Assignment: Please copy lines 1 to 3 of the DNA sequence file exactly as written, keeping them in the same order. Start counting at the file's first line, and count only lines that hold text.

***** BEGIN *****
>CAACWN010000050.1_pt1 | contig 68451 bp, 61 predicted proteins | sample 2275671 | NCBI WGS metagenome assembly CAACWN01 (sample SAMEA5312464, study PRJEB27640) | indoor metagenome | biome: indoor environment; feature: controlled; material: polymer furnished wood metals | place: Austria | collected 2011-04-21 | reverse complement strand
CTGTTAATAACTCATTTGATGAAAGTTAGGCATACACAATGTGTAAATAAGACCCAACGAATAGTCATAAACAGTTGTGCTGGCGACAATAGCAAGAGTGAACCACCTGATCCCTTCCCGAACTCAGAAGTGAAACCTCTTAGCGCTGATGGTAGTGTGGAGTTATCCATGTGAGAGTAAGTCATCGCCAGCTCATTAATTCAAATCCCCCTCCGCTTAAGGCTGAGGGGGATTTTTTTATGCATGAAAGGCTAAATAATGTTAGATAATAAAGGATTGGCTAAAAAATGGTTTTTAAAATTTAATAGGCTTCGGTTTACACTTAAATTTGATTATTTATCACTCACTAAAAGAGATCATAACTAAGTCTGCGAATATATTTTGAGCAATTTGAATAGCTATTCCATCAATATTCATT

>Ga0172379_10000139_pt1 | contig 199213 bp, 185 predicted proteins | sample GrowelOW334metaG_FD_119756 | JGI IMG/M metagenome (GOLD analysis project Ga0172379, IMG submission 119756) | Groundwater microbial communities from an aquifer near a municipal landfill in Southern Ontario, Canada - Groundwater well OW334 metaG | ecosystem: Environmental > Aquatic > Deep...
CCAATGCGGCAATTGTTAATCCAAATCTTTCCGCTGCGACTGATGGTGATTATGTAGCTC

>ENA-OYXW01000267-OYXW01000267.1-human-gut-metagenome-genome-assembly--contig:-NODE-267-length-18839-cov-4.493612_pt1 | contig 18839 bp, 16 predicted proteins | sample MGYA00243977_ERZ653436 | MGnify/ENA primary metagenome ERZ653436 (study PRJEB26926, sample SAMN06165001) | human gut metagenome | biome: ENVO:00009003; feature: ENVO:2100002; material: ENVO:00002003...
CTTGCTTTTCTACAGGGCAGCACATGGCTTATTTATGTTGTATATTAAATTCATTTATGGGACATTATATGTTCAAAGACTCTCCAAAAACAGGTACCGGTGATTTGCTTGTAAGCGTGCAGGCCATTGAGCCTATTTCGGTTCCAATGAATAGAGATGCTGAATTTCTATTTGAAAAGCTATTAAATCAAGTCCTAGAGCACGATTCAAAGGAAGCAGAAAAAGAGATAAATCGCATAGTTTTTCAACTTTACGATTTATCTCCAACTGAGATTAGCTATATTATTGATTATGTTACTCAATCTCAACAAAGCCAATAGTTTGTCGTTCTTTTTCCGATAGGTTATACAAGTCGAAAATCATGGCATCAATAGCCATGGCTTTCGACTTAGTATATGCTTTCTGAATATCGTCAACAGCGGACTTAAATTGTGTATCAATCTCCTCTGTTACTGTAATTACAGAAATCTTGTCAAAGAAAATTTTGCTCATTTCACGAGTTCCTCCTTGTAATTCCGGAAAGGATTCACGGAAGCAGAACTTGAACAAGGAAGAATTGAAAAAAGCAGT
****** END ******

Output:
>CAACWN010000050.1_pt1 | contig 68451 bp, 61 predicted proteins | sample 2275671 | NCBI WGS metagenome assembly CAACWN01 (sample SAMEA5312464, study PRJEB27640) | indoor metagenome | biome: indoor environment; feature: controlled; material: polymer furnished wood metals | place: Austria | collected 2011-04-21 | reverse complement strand
CTGTTAATAACTCATTTGATGAAAGTTAGGCATACACAATGTGTAAATAAGACCCAACGAATAGTCATAAACAGTTGTGCTGGCGACAATAGCAAGAGTGAACCACCTGATCCCTTCCCGAACTCAGAAGTGAAACCTCTTAGCGCTGATGGTAGTGTGGAGTTATCCATGTGAGAGTAAGTCATCGCCAGCTCATTAATTCAAATCCCCCTCCGCTTAAGGCTGAGGGGGATTTTTTTATGCATGAAAGGCTAAATAATGTTAGATAATAAAGGATTGGCTAAAAAATGGTTTTTAAAATTTAATAGGCTTCGGTTTACACTTAAATTTGATTATTTATCACTCACTAAAAGAGATCATAACTAAGTCTGCGAATATATTTTGAGCAATTTGAATAGCTATTCCATCAATATTCATT

>Ga0172379_10000139_pt1 | contig 199213 bp, 185 predicted proteins | sample GrowelOW334metaG_FD_119756 | JGI IMG/M metagenome (GOLD analysis project Ga0172379, IMG submission 119756) | Groundwater microbial communities from an aquifer near a municipal landfill in Southern Ontario, Canada - Groundwater well OW334 metaG | ecosystem: Environmental > Aquatic > Deep...